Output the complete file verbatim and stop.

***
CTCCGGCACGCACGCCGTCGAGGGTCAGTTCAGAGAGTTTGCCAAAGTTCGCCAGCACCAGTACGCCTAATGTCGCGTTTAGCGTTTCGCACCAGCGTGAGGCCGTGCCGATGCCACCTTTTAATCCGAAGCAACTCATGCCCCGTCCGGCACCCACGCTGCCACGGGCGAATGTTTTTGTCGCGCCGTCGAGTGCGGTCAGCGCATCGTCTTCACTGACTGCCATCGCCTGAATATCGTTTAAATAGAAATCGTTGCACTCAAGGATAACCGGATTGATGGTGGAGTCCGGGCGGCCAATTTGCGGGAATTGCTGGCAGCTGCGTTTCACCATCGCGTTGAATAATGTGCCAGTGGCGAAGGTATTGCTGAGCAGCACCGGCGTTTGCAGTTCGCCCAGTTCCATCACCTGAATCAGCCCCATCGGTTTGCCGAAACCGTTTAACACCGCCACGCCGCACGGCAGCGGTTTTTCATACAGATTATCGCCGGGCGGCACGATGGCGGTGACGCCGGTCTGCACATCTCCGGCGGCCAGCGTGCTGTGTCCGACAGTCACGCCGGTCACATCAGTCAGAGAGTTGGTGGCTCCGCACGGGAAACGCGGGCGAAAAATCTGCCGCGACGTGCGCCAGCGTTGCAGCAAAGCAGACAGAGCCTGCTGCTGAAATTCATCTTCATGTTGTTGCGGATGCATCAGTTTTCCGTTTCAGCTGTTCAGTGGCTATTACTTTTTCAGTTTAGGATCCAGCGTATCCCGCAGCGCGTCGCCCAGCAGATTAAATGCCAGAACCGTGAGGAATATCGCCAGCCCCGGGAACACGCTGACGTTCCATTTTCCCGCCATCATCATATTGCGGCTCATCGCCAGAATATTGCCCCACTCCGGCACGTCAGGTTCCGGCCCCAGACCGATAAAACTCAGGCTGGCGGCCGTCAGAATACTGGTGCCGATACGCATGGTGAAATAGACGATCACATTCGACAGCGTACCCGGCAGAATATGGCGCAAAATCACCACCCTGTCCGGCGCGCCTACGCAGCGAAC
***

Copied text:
CTCCGGCACGCACGCCGTCGAGGGTCAGTTCAGAGAGTTTGCCAAAGTTCGCCAGCACCAGTACGCCTAATGTCGCGTTTAGCGTTTCGCACCAGCGTGAGGCCGTGCCGATGCCACCTTTTAATCCGAAGCAACTCATGCCCCGTCCGGCACCCACGCTGCCACGGGCGAATGTTTTTGTCGCGCCGTCGAGTGCGGTCAGCGCATCGTCTTCACTGACTGCCATCGCCTGAATATCGTTTAAATAGAAATCGTTGCACTCAAGGATAACCGGATTGATGGTGGAGTCCGGGCGGCCAATTTGCGGGAATTGCTGGCAGCTGCGTTTCACCATCGCGTTGAATAATGTGCCAGTGGCGAAGGTATTGCTGAGCAGCACCGGCGTTTGCAGTTCGCCCAGTTCCATCACCTGAATCAGCCCCATCGGTTTGCCGAAACCGTTTAACACCGCCACGCCGCACGGCAGCGGTTTTTCATACAGATTATCGCCGGGCGGCACGATGGCGGTGACGCCGGTCTGCACATCTCCGGCGGCCAGCGTGCTGTGTCCGACAGTCACGCCGGTCACATCAGTCAGAGAGTTGGTGGCTCCGCACGGGAAACGCGGGCGAAAAATCTGCCGCGACGTGCGCCAGCGTTGCAGCAAAGCAGACAGAGCCTGCTGCTGAAATTCATCTTCATGTTGTTGCGGATGCATCAGTTTTCCGTTTCAGCTGTTCAGTGGCTATTACTTTTTCAGTTTAGGATCCAGCGTATCCCGCAGCGCGTCGCCCAGCAGATTAAATGCCAGAACCGTGAGGAATATCGCCAGCCCCGGGAACACGCTGACGTTCCATTTTCCCGCCATCATCATATTGCGGCTCATCGCCAGAATATTGCCCCACTCCGGCACGTCAGGTTCCGGCCCCAGACCGATAAAACTCAGGCTGGCGGCCGTCAGAATACTGGTGCCGATACGCATGGTGAAATAGACGATCACATTCGACAGCGTACCCGGCAGAATATGGCGCAAAATCACCACCCTGTCCGGCGCGCCTACGCAGCGAAC